David M. Malone

Faculty Director, Duke Service-Learning; Professor of the Practice, Program in Education

External address: 
213 West Duke Bldg, Durham, NC 27708
Phone: 
(919) 660-3075
Office Hours: 
By appointment. Contact Briani Meyers 919.660.3075 briani.meyers@duke.edu to arrange a meeting time.

David joined the faculty of Duke in 1984 and teaches courses in educational psychology, literacy, and service-learning. Working closely with colleagues at Duke and in the Durham Public Schools, David helped develop a service-learning/tutoring program that matches about 300 Duke students each year with children who need assistance in reading, math, and academic learning strategies. In 2006 David was named Faculty Director of the Office of Service-Learning within Trinity College, and shortly afterward the office was administratively housed within the Program in Education and re-named Duke Service-Learning.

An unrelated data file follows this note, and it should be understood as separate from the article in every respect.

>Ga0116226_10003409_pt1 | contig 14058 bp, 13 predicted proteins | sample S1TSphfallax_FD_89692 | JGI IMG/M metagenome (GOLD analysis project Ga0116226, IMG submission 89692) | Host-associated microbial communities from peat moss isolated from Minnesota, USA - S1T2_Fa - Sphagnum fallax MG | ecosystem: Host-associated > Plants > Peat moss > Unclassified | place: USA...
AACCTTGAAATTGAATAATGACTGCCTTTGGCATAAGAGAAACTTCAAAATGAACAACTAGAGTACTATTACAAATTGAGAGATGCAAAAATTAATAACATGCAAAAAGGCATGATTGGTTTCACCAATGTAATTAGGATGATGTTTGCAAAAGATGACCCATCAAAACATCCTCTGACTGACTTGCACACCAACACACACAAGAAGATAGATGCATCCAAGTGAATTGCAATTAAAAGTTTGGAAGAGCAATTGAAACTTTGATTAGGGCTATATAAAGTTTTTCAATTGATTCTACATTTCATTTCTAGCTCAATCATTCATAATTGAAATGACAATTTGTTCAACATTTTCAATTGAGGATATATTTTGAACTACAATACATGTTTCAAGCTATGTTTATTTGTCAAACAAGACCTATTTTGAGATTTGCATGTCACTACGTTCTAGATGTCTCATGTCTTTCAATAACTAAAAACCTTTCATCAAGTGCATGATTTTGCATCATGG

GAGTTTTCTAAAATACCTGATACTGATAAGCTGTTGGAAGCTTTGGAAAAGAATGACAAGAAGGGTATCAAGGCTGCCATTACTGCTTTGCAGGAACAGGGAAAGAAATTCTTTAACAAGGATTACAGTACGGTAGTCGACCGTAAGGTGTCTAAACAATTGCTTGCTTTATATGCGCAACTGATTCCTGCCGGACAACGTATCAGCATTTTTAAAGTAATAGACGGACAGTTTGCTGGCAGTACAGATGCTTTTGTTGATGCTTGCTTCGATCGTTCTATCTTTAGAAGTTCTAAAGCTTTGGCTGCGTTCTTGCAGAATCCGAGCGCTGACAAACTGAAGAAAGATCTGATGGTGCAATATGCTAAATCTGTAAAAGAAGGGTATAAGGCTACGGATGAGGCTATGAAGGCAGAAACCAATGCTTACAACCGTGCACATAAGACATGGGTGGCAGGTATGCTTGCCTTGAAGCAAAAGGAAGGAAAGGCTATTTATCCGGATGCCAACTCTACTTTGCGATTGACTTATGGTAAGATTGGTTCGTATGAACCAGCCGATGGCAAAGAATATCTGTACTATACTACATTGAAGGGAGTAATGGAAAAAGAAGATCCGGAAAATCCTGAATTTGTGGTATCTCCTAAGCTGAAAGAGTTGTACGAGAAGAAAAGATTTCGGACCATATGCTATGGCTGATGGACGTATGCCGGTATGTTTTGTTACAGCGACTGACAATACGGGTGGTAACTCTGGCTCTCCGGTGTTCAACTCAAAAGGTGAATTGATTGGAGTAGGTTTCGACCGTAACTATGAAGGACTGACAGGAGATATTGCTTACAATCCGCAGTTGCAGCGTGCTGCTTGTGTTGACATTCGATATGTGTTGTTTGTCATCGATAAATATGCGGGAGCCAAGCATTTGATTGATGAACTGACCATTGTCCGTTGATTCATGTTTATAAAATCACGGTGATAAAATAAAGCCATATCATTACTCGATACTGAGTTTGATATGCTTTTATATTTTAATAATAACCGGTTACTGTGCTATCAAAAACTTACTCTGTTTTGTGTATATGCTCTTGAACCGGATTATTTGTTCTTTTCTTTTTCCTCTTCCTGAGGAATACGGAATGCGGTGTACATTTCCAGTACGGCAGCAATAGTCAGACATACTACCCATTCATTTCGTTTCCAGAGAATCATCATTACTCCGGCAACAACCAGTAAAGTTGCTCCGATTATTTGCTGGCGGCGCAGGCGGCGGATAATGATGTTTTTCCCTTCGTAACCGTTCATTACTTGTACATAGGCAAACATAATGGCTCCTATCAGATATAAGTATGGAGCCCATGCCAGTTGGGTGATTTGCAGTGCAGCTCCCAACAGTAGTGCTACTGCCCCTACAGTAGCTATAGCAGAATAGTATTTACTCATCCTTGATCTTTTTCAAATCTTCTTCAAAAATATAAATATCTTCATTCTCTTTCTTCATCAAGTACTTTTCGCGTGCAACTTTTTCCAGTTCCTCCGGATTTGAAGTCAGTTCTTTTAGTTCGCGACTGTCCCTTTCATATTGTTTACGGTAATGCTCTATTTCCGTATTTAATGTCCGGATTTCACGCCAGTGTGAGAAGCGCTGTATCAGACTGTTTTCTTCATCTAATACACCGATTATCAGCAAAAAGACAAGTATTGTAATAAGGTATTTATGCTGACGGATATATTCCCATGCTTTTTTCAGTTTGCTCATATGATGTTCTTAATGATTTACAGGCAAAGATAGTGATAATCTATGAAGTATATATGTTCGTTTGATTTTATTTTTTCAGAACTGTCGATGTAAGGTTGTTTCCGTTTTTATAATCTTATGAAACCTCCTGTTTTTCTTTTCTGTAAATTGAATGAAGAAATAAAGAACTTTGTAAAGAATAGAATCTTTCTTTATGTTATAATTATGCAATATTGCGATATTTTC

Overview

Educational psychology, school psychology, student-centered approaches to teaching and learning, experiential and service-learning, innovative educational approaches in higher education.

Education & Training

  • Ph.D., Duke University 1984

Learn and Serve awarded by Corporation for National Service (Co-Principal Investigator). 2010 to 2013

Malone, D, and DiBona, J. "What elementary school principals say about diet and exercise (Unpublished)." North Carolina Education Research Conference (2008). (Working Paper)

Malone, DM. "The No Child Left Behind Act and the Teacher Shortage." Duke Center for Child and Family Policy Briefs 2.7 (January 2003). (Academic Article)

Malone, DM, Jones, B, and Stallings, D. ""Perspective Transformation: Prospective Teacher's Transformative Journey Through a Tutoring Service Learning Experience"." Teacher Education Quarterly 29.1 (December 2002). (Academic Article)

Dodge, KA, Putallaz, M, and Malone, D. "Coming of age: The department of education." Phi Delta Kappan 83.9 (1999): 674-676. Open Access Copy

Malone, K, Malone, D, Malone, P, and Malone, T. "Psychopathology as Nonexperience." Review of Existential Psychology and Psychiatry (November 1995). (Academic Article)